- Limb scalp and skull defects
- Congenital scalp defects with distal limb anomalies
- Congenital scalp defects with distal limb reduction anomalies
- Limb, scalp and skull defects
Your QuestionMost of the deaths of people with Adams-Oliver syndrome (AOS) that I have seen are a result of pulmonary hypertension. Is there a relationship between those deaths and vascular problems or cutis marmorata telangiectastica congenita (CMTC)? Is there a difference between the vascular problems common in AOS patients and those who also have CMTC?
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Questions on this page
- What is Adams-Oliver syndrome?
- What is cutis marmorata telangiectatica congenita?
- Is pulmonary hypertension in people with Adams-Oliver syndrome associated with vascular problems or cutis marmorata telangiectatica congenita? Is there a difference between the vascular problems common in Adams-Oliver syndrome patients and those who also have cutis marmorata telangiectatica congenita?
CMTC can occur alone or along with a variety of other birth defects, particularly those involving undergrowth or overgrowth of the same arm or leg. Most cases are thought to be sporadic (non-inherited), although rare cases have been observed in families.
Is pulmonary hypertension in people with Adams-Oliver syndrome associated with vascular problems or cutis marmorata telangiectatica congenita? Is there a difference between the vascular problems common in Adams-Oliver syndrome patients and those who also have cutis marmorata telangiectatica congenita?
Although cases of people with Adams-Oliver syndrome and both pulmonary hypertension and CMTC have been reported, we are not aware of any further association. Like Adams Oliver syndrome, CMTC is thought to be a vasculopathy (disorder of the blood vessels).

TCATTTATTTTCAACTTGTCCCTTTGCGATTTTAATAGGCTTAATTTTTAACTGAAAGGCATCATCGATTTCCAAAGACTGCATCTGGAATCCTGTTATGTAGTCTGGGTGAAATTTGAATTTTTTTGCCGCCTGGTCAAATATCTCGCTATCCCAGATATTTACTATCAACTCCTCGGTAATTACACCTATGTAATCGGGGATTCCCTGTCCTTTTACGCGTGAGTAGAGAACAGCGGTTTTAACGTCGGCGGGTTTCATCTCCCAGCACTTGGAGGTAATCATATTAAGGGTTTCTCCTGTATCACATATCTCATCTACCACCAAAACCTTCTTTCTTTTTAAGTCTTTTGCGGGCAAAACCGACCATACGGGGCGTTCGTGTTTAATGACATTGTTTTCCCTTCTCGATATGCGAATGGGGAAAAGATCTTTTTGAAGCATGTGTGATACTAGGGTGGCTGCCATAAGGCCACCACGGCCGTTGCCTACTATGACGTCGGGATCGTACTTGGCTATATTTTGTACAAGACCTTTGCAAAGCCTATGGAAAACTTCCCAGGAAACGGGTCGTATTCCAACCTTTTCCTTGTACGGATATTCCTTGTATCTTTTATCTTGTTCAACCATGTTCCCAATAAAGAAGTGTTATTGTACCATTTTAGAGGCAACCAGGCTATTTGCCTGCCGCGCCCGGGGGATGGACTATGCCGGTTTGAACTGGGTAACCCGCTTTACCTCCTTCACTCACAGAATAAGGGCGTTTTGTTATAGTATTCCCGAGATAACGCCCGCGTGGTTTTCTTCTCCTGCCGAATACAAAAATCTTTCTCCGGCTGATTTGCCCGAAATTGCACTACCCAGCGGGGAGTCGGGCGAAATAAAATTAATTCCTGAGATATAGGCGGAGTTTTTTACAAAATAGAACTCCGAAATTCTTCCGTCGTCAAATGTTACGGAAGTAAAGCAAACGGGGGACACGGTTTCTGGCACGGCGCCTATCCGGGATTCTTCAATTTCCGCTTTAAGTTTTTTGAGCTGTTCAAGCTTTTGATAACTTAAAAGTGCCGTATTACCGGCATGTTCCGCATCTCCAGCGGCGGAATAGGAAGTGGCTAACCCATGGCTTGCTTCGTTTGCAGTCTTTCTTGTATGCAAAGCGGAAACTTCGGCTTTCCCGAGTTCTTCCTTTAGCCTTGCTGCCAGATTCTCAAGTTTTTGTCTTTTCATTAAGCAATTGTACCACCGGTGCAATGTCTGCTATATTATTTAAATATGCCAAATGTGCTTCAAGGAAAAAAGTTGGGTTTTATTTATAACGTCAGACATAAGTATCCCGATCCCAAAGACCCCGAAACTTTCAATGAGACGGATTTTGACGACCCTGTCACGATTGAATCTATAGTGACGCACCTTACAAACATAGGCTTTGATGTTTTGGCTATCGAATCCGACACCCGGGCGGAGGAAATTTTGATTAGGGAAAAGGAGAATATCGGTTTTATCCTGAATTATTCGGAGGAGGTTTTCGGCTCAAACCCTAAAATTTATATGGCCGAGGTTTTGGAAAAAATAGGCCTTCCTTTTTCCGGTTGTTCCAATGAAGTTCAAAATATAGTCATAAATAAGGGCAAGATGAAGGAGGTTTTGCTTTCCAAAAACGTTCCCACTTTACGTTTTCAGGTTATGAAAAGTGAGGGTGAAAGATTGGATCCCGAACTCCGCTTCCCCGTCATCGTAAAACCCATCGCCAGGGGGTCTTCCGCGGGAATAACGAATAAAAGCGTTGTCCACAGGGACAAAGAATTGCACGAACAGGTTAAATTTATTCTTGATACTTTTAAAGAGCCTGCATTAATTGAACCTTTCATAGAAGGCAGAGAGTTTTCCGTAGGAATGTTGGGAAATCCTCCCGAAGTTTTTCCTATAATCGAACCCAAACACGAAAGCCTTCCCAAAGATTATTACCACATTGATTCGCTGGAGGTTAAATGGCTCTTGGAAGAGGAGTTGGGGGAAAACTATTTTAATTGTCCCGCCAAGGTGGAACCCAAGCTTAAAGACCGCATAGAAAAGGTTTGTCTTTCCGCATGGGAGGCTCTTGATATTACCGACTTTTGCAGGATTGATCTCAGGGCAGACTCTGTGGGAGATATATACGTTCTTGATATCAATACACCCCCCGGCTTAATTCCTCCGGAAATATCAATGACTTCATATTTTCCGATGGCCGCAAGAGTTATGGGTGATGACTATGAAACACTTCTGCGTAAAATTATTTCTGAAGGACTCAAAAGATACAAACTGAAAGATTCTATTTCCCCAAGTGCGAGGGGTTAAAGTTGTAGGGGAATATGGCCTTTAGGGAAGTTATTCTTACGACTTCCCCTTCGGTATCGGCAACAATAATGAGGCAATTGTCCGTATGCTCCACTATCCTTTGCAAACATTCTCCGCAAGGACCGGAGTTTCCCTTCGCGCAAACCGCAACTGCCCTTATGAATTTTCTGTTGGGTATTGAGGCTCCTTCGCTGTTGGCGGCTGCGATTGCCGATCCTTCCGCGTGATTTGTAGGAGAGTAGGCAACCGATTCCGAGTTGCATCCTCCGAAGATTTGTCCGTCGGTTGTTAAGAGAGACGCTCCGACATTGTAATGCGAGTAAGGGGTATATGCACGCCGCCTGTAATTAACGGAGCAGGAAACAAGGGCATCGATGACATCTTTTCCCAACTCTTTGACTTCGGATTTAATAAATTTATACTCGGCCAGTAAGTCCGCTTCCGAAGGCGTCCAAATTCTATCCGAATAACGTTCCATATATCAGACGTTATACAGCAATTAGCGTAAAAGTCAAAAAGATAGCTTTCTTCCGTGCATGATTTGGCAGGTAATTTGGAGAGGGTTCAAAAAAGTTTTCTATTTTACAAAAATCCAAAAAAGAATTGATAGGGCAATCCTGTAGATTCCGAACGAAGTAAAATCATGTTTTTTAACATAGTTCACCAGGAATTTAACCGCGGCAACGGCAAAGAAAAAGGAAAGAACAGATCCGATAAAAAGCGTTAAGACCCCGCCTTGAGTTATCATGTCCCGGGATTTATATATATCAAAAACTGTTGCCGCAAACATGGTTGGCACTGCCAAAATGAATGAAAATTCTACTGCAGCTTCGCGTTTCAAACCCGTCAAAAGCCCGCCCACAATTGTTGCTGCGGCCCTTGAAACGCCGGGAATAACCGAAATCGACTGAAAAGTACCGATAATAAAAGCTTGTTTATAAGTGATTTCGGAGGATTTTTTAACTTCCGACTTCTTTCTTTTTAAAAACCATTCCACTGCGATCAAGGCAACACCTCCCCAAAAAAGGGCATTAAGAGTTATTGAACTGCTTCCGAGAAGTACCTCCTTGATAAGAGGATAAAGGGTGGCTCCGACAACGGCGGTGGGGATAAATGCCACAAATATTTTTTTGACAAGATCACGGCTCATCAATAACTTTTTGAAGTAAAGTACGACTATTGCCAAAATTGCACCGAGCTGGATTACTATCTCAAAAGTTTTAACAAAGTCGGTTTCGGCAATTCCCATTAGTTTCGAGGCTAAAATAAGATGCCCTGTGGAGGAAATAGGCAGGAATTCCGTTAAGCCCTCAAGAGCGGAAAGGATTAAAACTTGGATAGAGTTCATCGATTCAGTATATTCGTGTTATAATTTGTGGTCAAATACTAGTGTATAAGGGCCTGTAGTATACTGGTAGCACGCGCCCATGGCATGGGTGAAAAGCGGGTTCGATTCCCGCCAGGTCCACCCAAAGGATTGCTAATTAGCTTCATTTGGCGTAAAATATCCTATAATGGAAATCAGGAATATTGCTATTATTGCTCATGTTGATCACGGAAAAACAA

The vascular problems seen in Adams-liver syndrome are believed to result, at least in considerable part, from changes in the Notch signaling pathway. Notch signaling controls how certain types of cells develop in a growing embryo, including those cells that form the bones, heart, muscles, nerves, and blood. The specific cause of CMTC is less well understood at this time, although it is thought to be a multifactorial disorder (one due to a combination of genetic and environmental factors).
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- Seo JK & cols. A Case of Adams-Oliver Syndrome. Ann Dermatol. February, 2010; 22(1):96-98. http://www.ncbi.nlm.nih.gov/pmc/articles/PMC2883411/.
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- Grevelink SV, Mulliken JB. Vascular Anomalies and Tumors of Skin and Subcutaneous Tissues. In: Fitzpatrick et al.,. Dermatology in General Medicine. New York, NY: McGraw-Hill; 2003;
- Schwartz RA, Zalewska A, Erdal E, and Onder M.. Cutis Marmorata Telangiectatica Congenita. Medscape Reference. Last updated: 06/29/2015; http://emedicine.medscape.com/article/1086221-overview. Accessed 7/17/2015.
- Patel MS et al.,. Abnormal pericyte recruitment as a Cause for pulmonary hypertension in Adams-Oliver syndrome. American Journal of Medical Genetics. 2004;
- Adams-Oliver syndrome. Genetics Home Reference. 01/2014; http://ghr.nlm.nih.gov/condition/adams-oliver-syndrome. Accessed 7/15/2015.
- Stittrich AB, Lehman A, Bodian DL et al. Mutations in NOTCH1 cause Adams-Oliver syndrome. Am J Hum Genet. 2014 Sep; 95(3):275-84. http://www.ncbi.nlm.nih.gov/pmc/articles/PMC4157158/. Accessed 7/17/2015.